In the stories of Gartner’s dexterous second collection (after All the Anxious Girls on Earth), set in or near Vancouver, Canada, the author turns her clever eye on a certain type of upper-class person: the food-snobbing, eco-obsessive, million-dollar-real-estate-negotiating, self-help-seeking yuppie. Two stories feature the collective voices of a suburban cul-de-sac’s residents as they witness how new people change their behavior. In “Summer of the Flesh Eater,” the presence of a crass, low-class, meat-loving man whose truck decays in the front yard pulls the entire town down a Darwinian rabbit hole. And the white parents of “The Adopted Chinese Daughters’ Rebellion” impose archaic Chinese customs, such as foot-binding, on their young, adopted daughters. These stories exemplify one of Gartner’s strengths: her fiction walks an ice pond’s thin skim between sadness and satire. Both begin with a tug of depression, a foreshadowing lament, and then delve into the rigidity of people’s “progressive” beliefs. The stories do not languish here, but rollick into the depths of dark humor and absurdity. Gartner’s themes are topical but never preachy, and she accents the ambiguities found in black-and-white arguments. Gartner delights in a little DeLilloesque postmodern trickery, imbuing new life and meaning to the everyday. It’s a sharp voice in this collection. Handle carefully. [Publishers Weekly]
In her transcendent debut, Uruguay-born Trasandes eloquently renders the passionate and heartrending love story of Kate Harrington, a bold, energetic young woman who, in the process of documenting young sex workers for her college thesis, addresses her own abusive past. Kate is the type of person who transforms the lives of anyone lucky enough to be part of her inner circle: first Louis, the shy, self-conscious guy she meets in high school, is captivated by her frank sexual talk and adventurous view of life, and blossoms through the course of their friendship. Some years later, Angela, a Latina from Southern California who is in Spain with Kate on their year abroad, comes to a moving discovery about her own sexuality when their friendship becomes something more. Trasandes begins her gripping tale with tragedy, then moves fluidly through time and space, illuminating Kate’s disturbing adolescence with her predatory stepfather, her joyous relationship with Louis, then Angela. It’s rare to root for all sides of a love triangle, but the author’s depth of insight into her characters makes this a wonderfully accomplished first novel. [Publishers Weekly]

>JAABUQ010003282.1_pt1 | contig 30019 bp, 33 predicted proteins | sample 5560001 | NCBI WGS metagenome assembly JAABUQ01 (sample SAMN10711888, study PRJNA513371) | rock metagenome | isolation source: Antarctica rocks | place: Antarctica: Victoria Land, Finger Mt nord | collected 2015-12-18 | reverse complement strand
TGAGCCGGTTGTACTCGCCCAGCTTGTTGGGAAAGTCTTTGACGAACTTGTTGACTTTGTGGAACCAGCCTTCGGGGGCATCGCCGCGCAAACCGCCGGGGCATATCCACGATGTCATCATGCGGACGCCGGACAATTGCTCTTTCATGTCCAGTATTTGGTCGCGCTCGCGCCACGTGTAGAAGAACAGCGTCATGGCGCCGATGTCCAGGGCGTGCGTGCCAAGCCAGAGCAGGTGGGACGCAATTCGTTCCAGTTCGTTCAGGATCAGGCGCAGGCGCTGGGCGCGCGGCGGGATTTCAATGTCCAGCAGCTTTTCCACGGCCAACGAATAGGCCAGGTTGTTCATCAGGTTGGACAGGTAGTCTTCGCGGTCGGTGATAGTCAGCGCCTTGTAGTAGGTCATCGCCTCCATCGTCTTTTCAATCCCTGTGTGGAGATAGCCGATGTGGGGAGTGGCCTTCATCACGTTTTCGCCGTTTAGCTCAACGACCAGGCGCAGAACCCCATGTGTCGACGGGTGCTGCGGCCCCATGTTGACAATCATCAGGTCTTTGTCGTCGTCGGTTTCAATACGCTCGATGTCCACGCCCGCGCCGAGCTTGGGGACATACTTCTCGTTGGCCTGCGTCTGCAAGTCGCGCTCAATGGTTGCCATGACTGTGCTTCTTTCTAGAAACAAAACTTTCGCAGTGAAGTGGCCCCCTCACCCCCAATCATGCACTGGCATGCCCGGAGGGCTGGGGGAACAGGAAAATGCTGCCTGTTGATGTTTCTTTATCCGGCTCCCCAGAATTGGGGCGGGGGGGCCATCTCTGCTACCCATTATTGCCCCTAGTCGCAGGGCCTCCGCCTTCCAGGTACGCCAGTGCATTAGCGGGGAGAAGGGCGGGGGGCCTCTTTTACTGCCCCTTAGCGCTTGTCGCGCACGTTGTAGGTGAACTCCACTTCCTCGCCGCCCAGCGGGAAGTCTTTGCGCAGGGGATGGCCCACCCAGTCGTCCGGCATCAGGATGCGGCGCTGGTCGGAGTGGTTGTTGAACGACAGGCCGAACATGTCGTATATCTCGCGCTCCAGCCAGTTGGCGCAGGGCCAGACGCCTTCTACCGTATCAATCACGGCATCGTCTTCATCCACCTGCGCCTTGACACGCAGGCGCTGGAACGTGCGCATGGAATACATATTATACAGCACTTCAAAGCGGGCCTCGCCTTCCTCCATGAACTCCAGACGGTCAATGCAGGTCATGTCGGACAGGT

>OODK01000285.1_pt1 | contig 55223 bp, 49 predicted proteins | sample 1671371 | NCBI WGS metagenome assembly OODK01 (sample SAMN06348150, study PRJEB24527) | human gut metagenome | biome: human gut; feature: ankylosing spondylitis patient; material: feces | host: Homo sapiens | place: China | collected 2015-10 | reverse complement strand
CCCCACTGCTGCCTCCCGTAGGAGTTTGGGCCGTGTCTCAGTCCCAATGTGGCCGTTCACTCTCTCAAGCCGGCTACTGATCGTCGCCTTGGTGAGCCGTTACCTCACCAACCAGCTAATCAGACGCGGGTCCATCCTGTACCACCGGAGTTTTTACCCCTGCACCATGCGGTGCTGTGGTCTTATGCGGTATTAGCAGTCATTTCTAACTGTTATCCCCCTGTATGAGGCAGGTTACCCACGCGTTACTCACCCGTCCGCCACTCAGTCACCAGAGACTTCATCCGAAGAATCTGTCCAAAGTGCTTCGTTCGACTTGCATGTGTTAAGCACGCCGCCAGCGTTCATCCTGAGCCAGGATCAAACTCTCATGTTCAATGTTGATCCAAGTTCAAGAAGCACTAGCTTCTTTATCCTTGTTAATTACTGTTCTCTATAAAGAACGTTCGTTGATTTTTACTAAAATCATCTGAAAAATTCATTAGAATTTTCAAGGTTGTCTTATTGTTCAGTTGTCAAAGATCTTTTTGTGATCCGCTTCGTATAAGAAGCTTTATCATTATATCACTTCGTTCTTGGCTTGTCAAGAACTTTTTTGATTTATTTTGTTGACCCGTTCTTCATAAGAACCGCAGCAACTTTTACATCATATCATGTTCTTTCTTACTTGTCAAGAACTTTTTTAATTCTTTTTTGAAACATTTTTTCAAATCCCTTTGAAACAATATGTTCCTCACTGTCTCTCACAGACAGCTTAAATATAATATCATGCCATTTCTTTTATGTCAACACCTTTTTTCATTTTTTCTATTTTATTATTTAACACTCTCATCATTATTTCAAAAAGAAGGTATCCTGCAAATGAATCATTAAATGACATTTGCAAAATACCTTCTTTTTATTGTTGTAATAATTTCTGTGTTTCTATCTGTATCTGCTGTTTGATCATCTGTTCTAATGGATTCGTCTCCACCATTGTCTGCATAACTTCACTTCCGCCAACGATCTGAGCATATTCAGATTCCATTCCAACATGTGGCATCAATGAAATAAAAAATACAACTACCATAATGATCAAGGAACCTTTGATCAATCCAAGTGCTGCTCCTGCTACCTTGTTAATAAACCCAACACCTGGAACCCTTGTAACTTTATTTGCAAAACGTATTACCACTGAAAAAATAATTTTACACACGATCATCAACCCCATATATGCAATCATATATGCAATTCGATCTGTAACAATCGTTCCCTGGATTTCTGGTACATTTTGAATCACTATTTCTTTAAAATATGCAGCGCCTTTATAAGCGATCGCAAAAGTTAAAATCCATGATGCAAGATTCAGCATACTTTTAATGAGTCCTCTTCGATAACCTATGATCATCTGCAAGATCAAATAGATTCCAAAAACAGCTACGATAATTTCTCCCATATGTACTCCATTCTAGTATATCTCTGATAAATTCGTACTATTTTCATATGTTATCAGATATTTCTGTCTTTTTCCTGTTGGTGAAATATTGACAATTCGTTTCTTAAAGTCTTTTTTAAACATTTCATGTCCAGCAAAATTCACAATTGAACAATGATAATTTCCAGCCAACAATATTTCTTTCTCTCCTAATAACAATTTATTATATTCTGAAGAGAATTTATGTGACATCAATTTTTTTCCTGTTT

Even readers unfamiliar with English novelist Nancy Mitford will enjoy the historical sweep of her life as captured by Hilton (Queens Consort). Not quite a straight biography, the book tells the stories, sometimes in parallel and sometimes intersecting, of Nancy and her muse and romantic partner, Gaston Palewski. A close confidant of Charles de Gaulle, Gaston defied humble origins to serve as a Free French commander during WWII and became a powerful politician afterwards. After meeting Mitford at a London garden party in 1942, he became her lover. Despite his many other conquests, the couple never quite extinguished their nonmonogamous bliss, though a late-in-life marriage to a young countess (fulfilling a lifetime of social climbing) ended the affair. By contrast Mitford, born to privilege if not wealth as a member of English nobility, palled around with Evelyn Waugh as her sisters Diana and Unity dallied with Nazism, and achieved fame of her own with the 1945 publication of The Pursuit of Love, which immortalized Gaston in fiction as the “ideal French lover,” Fabrice de Sauveterre. Hilton, in engaging fashion, argues that their relationship embodied the “civilized,” “rational” vision of love put forth in Mitford’s novels. [Publishers Weekly]
A multigenerational family saga that paints a sweeping portrait of twentieth-century Portugal
First published in 1980, the City of Lisbon Prize–winning Raised from the Ground follows the changing fortunes of the Mau Tempo family—poor landless peasants not unlike Saramago’s own grandparents. Set in Alentejo, a southern province of Portugal known for its vast agricultural estates, the novel charts the lives of the Mau Tempos as national and international events rumble on in the background—the coming of the republic in Portugual, the two World Wars, and an attempt on the dictator Salazar’s life. Yet nothing really impinges on the grim reality of the farm laborers’ lives until the first communist stirrings.
Finally available in English, Raised from the Ground is Saramago’s most deeply personal novel, the book in which he found the signature style and voice that distinguishes all of his brilliant work.